Art Term

Non-objective art

Non-objective art defines a type of abstract art that is usually, but not always, geometric and aims to convey a sense of simplicity and purity

Wassily Kandinsky, ‘Swinging’ 1925
Wassily Kandinsky
Swinging 1925
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Naum Gabo, ‘Construction in Space: Diagonal’ 1921–5, reassembled 1986
Naum Gabo
Construction in Space: Diagonal 1921–5, reassembled 1986
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The Work of Naum Gabo © Nina & Graham Williams/Tate, London 2014
Kazimir Malevich, ‘Dynamic Suprematism’ 1915 or 1916
Kazimir Malevich
Dynamic Suprematism 1915 or 1916
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The Russian constructivist painters Wassily Kandinsky and Kasimir Malevich and the sculptor Naum Gabo were pioneers of non-objective art. It and was inspired by the Greek philosopher Plato who believed that geometry was the highest form of beauty.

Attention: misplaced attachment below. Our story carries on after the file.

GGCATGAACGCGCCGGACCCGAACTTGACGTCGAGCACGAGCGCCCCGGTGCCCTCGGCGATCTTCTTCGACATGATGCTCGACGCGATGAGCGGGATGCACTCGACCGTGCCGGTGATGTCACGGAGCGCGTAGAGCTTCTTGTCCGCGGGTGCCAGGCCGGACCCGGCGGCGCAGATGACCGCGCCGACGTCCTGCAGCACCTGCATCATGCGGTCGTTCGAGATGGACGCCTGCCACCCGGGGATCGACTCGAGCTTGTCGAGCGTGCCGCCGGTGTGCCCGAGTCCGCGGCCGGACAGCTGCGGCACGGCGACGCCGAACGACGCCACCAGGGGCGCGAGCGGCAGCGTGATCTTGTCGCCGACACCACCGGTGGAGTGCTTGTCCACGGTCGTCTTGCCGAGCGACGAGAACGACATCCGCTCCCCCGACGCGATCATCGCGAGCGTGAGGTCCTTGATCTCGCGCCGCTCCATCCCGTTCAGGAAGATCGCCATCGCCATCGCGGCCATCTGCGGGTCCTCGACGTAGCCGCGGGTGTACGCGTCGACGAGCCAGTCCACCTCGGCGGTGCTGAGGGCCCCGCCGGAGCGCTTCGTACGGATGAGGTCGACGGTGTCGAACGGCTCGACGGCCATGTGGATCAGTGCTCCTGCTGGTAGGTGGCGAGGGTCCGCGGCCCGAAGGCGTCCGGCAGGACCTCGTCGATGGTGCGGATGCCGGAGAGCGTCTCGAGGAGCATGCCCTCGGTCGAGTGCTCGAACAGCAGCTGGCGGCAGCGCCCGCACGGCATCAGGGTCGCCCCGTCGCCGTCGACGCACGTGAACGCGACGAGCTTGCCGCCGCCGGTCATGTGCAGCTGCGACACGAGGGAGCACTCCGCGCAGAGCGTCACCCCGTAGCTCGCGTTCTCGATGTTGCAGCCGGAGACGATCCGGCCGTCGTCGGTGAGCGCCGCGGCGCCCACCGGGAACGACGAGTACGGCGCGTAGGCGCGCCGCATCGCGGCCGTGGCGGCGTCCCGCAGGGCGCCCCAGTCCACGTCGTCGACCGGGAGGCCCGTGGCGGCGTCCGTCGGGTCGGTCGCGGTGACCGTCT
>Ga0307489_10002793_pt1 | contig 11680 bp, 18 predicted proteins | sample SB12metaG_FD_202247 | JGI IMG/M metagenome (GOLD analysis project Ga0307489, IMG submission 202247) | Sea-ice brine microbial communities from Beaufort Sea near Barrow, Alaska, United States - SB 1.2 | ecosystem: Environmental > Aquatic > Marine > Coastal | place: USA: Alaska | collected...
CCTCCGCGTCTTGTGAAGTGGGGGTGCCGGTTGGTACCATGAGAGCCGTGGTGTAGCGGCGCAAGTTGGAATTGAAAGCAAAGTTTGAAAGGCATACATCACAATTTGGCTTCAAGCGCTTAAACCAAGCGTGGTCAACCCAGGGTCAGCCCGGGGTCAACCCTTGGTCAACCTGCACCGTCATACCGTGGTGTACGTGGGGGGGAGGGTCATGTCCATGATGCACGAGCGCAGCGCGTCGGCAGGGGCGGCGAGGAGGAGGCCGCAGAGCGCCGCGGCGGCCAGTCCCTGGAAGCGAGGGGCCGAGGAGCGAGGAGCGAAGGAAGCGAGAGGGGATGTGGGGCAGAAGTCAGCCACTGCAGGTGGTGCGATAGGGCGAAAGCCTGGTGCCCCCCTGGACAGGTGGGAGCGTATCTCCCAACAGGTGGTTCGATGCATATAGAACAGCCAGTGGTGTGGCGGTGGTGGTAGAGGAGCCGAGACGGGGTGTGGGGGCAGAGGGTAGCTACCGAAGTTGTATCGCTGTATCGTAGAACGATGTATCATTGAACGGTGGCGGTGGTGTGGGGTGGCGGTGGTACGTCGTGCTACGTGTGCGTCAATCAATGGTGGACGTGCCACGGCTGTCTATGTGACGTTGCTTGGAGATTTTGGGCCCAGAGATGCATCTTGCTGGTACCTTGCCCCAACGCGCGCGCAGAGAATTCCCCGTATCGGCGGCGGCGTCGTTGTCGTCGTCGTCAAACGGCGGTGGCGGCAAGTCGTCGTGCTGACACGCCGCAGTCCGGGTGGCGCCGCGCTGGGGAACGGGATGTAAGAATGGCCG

Non-objective art may attempt to visualise the spiritual and can be seen as carrying a moral dimension, standing for virtues like purity and simplicity. In the 1960s a group of American artists, including Sol LeWitt and Donald Judd, embraced the philosophy of non-objective art. By creating highly simplified geometric art out of industrial materials they elevated these to an aesthetic level. Their work became known as minimal art.